At Cincinnati Public Schools, we are focused on developing global citizens who can contribute to our city and our society in meaningful ways. It’s not enough for students to graduate with a diploma. They need a clear pathway to a thriving career that allows them to earn a decent living for themselves and their families.
This ties back to the 3Es — Enrolled, Enlisted and Employed — which are the destinations we want our students to reach by the time they graduate.
Read more about these 2019 graduates who have enrolled at post-secondary education institutions:
Aaron Harris, Withrow University High School
Aaron Harris, enrolled at Kentucky State University, graduated from high school with two entire college semesters under his belt, completing 24 credit hours to-date. He is a recipient of the Rufus Ballard Atwood Prestigious Scholarship and plans to major in computer science with a minor in cyber security this fall. When Aaron wasn’t busy with sports or work while in high school, he served as a senior facilitator and mentor in M.O.R.E. (Men Organized, Respectful and Educated).
“The world becomes a lot bigger when you leave high school,” Aaron shares. “I have learned better work ethic because of Withrow’s environment.”
Daylan Dallas, Woodward Career Technical High School
Daylan Dallas is focused. In addition to securing his spot this fall at the University of Cincinnati, where he plans to study biomedical engineering, he will intern as an operator helper at Steinhauser Inc. and at Cincinnati Children’s Hospital in biomedical research. Daylan took the engineering pathway at Woodward, where he learned about advanced manufacturing, physics and pre-calculus. His dedication to his education has paid off: he received A honors throughout high school and is the first recipient of the Chris A. Nelms award, which honors individuals in the community who have made major impacts.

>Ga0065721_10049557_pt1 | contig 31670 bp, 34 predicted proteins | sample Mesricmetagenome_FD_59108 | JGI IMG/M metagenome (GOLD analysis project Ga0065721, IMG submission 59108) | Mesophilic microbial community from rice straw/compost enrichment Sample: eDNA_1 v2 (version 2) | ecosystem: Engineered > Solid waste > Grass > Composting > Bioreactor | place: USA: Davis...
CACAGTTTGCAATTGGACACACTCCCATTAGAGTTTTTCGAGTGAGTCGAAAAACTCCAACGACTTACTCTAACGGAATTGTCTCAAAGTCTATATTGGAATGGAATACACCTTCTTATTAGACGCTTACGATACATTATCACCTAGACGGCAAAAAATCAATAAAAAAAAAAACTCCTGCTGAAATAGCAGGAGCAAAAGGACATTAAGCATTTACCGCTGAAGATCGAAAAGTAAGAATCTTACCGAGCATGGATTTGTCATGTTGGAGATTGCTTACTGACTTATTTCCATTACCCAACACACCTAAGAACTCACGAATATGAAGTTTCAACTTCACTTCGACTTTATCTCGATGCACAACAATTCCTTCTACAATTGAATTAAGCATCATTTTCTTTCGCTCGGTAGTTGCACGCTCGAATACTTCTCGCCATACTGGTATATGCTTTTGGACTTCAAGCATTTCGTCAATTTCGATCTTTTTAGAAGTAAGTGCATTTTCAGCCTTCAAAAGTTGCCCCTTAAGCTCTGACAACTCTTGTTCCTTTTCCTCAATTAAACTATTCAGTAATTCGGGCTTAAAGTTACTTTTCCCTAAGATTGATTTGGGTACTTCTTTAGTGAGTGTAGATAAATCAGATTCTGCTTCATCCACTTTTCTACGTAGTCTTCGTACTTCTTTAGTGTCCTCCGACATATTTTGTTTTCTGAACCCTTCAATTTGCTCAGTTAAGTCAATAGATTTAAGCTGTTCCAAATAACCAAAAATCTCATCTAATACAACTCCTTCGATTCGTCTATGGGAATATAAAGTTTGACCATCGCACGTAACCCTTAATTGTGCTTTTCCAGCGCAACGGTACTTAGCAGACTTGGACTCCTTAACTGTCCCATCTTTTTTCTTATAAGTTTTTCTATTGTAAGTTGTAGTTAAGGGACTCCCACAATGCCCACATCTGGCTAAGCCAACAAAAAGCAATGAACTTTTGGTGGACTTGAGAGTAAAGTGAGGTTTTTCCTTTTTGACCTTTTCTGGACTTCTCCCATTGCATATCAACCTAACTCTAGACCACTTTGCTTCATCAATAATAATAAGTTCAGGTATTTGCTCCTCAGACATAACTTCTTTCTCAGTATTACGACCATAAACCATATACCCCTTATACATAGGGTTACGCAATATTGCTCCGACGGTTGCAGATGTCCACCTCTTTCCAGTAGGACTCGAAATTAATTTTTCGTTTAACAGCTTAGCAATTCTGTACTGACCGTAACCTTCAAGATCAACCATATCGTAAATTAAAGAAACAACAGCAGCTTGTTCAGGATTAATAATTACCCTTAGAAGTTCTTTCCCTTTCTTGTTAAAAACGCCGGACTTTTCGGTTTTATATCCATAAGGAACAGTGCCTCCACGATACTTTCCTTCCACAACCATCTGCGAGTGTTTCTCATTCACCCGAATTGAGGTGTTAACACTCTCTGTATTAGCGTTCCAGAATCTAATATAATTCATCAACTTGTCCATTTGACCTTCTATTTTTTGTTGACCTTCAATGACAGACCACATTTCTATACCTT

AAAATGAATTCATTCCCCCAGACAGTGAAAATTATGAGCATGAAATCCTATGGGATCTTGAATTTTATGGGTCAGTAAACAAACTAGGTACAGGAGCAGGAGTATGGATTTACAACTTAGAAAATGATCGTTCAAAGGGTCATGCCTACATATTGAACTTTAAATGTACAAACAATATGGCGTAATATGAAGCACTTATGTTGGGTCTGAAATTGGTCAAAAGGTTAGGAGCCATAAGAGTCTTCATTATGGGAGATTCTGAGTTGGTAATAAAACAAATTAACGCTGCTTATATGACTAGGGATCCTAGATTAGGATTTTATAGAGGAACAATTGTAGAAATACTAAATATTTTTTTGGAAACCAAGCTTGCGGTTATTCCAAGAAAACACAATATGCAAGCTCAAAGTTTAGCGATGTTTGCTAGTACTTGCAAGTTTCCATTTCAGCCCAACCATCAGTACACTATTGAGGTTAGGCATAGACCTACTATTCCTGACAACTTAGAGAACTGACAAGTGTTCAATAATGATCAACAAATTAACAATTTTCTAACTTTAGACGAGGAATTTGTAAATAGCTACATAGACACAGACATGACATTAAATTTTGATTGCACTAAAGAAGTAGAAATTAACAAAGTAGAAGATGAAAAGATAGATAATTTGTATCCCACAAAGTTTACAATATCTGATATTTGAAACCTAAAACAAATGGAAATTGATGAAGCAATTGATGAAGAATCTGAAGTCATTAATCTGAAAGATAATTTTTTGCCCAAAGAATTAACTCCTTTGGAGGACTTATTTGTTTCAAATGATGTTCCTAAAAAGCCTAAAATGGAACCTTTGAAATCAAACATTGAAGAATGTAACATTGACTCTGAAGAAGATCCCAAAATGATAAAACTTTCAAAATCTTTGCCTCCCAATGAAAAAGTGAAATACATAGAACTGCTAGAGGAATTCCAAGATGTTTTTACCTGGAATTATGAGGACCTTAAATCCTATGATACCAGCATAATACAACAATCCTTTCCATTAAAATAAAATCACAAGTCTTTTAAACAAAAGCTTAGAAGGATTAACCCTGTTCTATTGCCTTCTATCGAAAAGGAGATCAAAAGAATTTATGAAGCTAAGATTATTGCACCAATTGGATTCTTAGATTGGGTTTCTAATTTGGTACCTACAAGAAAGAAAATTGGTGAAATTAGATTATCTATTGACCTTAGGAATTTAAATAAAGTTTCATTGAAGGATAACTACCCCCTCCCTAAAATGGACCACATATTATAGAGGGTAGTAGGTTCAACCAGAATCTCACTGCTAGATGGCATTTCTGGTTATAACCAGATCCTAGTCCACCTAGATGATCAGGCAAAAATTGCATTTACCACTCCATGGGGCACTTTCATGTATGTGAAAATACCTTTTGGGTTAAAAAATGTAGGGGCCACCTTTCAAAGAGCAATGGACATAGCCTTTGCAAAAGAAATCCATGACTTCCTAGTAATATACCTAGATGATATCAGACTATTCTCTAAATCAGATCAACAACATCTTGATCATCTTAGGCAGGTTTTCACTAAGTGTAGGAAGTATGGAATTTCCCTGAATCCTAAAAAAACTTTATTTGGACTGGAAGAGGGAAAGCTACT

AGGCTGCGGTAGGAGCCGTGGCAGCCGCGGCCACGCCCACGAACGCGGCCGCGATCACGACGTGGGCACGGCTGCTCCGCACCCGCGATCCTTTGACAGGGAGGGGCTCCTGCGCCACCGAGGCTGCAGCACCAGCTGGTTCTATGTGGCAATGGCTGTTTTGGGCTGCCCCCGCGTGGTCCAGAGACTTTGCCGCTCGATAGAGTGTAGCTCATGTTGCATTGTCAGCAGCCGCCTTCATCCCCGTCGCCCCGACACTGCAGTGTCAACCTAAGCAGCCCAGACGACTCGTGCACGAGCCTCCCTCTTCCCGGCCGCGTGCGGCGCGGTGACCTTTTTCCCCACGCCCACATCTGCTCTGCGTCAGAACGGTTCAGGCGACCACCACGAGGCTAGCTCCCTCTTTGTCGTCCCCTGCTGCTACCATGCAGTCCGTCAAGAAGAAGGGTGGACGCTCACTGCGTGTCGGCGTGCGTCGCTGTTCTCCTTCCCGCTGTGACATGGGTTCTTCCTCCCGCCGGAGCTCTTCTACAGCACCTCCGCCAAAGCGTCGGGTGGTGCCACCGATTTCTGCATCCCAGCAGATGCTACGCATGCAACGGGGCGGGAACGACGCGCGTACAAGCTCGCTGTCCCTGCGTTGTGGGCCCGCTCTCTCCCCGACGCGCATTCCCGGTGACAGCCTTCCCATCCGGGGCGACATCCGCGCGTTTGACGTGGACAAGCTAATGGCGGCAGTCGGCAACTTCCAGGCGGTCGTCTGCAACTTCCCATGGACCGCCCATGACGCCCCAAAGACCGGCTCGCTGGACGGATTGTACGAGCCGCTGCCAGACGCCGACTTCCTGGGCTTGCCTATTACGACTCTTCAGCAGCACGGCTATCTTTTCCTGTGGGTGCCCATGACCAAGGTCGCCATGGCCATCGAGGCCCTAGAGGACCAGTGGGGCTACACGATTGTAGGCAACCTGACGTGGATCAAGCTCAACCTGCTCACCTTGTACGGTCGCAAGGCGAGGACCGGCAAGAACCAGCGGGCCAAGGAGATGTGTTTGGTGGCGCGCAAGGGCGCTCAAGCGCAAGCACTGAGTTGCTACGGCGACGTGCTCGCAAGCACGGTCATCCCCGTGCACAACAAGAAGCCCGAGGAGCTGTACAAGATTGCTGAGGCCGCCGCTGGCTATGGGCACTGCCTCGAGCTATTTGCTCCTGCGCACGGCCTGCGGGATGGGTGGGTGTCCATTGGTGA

“I think that this work-study program we have at Woodward should be in every school,” Daylan says. “There are a lot of people who don’t realize how quickly you can learn through experience.”
Destiny Lewis, Taft Information Technology High School
If there is one lesson Destiny Lewis learned in high school, it’s to never, ever give up. A passionate writer, she enrolled at Miami University, where she plans to study film and media. Destiny says that Taft’s digital media, psychology and AP human geography classes helped her decide on what to focus in college. She has a deep love for the arts and everything William Shakespeare, attributing Taft’s former drama club, Drama Kinetics, to her passion for Shakespearean theater.
Destiny shares: “Obstacles aren’t obstacles until you call them one. You have to ignore the lies in your head, because those obstacles are actually just doors waiting to be opened – and you are the key to opening them.”
Savannah Steele, Aiken High School
Savannah Steele will begin her college career this fall at the University of Cincinnati. She was the captain of Aiken’s “Philanthropy Team” and even participated in a fundraising walk to benefit a school in Africa. Savannah has a feeling that her passion for helping others will lead her to focus on education or social work. She is particularly interested in teaching at a CPS school someday, hoping to pay it forward.
“I have been given so many opportunities at Aiken,” Savannah shares. “They have taught me professionalism. I even had the chance to go to Mexico through a scholarship program. I am blessed to have had the mentors and guidance I had at Aiken.”
Learn more about CPS’ 3E pathways at https://highschool.iamcps.org.